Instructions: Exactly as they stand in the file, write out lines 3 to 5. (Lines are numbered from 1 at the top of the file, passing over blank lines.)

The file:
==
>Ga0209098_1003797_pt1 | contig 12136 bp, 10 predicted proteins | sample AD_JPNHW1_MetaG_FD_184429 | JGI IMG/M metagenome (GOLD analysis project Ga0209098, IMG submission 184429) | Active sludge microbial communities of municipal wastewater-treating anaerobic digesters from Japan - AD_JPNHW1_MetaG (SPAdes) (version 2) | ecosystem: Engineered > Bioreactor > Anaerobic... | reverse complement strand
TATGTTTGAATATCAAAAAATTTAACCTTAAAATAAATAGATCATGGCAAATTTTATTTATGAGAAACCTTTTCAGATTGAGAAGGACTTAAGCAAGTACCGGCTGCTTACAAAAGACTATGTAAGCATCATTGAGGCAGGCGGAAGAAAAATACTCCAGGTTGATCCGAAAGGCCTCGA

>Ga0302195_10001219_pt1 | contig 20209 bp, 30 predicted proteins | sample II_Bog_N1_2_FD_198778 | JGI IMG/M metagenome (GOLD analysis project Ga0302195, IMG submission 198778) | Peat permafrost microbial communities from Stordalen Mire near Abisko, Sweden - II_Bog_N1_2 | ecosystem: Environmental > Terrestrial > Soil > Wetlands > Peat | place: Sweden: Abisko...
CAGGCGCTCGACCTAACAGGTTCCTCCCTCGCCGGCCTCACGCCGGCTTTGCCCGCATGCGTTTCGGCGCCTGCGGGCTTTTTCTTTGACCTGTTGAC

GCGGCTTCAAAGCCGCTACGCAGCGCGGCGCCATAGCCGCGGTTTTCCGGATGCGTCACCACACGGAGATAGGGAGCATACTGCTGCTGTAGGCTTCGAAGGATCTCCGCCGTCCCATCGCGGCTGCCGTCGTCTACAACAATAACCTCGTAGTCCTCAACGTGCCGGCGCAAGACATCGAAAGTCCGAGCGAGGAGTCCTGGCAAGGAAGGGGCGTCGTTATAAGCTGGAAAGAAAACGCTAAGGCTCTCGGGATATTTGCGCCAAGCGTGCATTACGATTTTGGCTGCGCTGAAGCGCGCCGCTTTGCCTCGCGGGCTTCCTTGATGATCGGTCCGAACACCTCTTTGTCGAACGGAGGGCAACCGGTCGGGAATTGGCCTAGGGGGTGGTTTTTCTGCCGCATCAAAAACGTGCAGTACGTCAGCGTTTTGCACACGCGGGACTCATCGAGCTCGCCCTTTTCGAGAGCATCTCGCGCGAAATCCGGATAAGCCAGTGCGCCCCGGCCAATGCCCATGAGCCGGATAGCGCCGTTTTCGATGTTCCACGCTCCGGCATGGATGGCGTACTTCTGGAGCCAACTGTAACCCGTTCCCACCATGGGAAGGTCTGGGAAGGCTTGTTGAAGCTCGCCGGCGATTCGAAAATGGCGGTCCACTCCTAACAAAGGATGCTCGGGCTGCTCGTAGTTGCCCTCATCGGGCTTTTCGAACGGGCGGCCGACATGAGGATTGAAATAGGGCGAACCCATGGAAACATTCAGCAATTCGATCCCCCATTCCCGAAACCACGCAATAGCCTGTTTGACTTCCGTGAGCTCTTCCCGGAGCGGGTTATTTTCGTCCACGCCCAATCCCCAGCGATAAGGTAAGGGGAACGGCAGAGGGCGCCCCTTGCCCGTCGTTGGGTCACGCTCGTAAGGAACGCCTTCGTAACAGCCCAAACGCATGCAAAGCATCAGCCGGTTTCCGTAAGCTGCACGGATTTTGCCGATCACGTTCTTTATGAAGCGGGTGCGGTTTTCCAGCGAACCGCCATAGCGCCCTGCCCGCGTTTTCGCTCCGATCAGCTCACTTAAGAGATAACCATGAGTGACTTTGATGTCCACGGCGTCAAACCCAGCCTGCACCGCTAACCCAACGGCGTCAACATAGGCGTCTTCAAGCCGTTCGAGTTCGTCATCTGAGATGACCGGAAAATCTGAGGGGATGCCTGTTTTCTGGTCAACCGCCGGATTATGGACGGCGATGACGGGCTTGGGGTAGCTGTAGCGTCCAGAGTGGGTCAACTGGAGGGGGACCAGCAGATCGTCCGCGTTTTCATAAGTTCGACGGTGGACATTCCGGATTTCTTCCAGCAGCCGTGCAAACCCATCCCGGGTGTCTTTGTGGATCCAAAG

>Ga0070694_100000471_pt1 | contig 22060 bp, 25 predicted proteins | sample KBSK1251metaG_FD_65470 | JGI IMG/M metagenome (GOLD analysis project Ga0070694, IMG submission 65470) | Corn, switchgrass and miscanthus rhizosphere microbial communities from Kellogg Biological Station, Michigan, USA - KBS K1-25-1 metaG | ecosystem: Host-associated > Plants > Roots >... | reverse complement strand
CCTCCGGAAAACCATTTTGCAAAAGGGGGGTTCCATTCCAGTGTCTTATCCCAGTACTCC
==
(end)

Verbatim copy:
>Ga0302195_10001219_pt1 | contig 20209 bp, 30 predicted proteins | sample II_Bog_N1_2_FD_198778 | JGI IMG/M metagenome (GOLD analysis project Ga0302195, IMG submission 198778) | Peat permafrost microbial communities from Stordalen Mire near Abisko, Sweden - II_Bog_N1_2 | ecosystem: Environmental > Terrestrial > Soil > Wetlands > Peat | place: Sweden: Abisko...
CAGGCGCTCGACCTAACAGGTTCCTCCCTCGCCGGCCTCACGCCGGCTTTGCCCGCATGCGTTTCGGCGCCTGCGGGCTTTTTCTTTGACCTGTTGAC

GCGGCTTCAAAGCCGCTACGCAGCGCGGCGCCATAGCCGCGGTTTTCCGGATGCGTCACCACACGGAGATAGGGAGCATACTGCTGCTGTAGGCTTCGAAGGATCTCCGCCGTCCCATCGCGGCTGCCGTCGTCTACAACAATAACCTCGTAGTCCTCAACGTGCCGGCGCAAGACATCGAAAGTCCGAGCGAGGAGTCCTGGCAAGGAAGGGGCGTCGTTATAAGCTGGAAAGAAAACGCTAAGGCTCTCGGGATATTTGCGCCAAGCGTGCATTACGATTTTGGCTGCGCTGAAGCGCGCCGCTTTGCCTCGCGGGCTTCCTTGATGATCGGTCCGAACACCTCTTTGTCGAACGGAGGGCAACCGGTCGGGAATTGGCCTAGGGGGTGGTTTTTCTGCCGCATCAAAAACGTGCAGTACGTCAGCGTTTTGCACACGCGGGACTCATCGAGCTCGCCCTTTTCGAGAGCATCTCGCGCGAAATCCGGATAAGCCAGTGCGCCCCGGCCAATGCCCATGAGCCGGATAGCGCCGTTTTCGATGTTCCACGCTCCGGCATGGATGGCGTACTTCTGGAGCCAACTGTAACCCGTTCCCACCATGGGAAGGTCTGGGAAGGCTTGTTGAAGCTCGCCGGCGATTCGAAAATGGCGGTCCACTCCTAACAAAGGATGCTCGGGCTGCTCGTAGTTGCCCTCATCGGGCTTTTCGAACGGGCGGCCGACATGAGGATTGAAATAGGGCGAACCCATGGAAACATTCAGCAATTCGATCCCCCATTCCCGAAACCACGCAATAGCCTGTTTGACTTCCGTGAGCTCTTCCCGGAGCGGGTTATTTTCGTCCACGCCCAATCCCCAGCGATAAGGTAAGGGGAACGGCAGAGGGCGCCCCTTGCCCGTCGTTGGGTCACGCTCGTAAGGAACGCCTTCGTAACAGCCCAAACGCATGCAAAGCATCAGCCGGTTTCCGTAAGCTGCACGGATTTTGCCGATCACGTTCTTTATGAAGCGGGTGCGGTTTTCCAGCGAACCGCCATAGCGCCCTGCCCGCGTTTTCGCTCCGATCAGCTCACTTAAGAGATAACCATGAGTGACTTTGATGTCCACGGCGTCAAACCCAGCCTGCACCGCTAACCCAACGGCGTCAACATAGGCGTCTTCAAGCCGTTCGAGTTCGTCATCTGAGATGACCGGAAAATCTGAGGGGATGCCTGTTTTCTGGTCAACCGCCGGATTATGGACGGCGATGACGGGCTTGGGGTAGCTGTAGCGTCCAGAGTGGGTCAACTGGAGGGGGACCAGCAGATCGTCCGCGTTTTCATAAGTTCGACGGTGGACATTCCGGATTTCTTCCAGCAGCCGTGCAAACCCATCCCGGGTGTCTTTGTGGATCCAAAG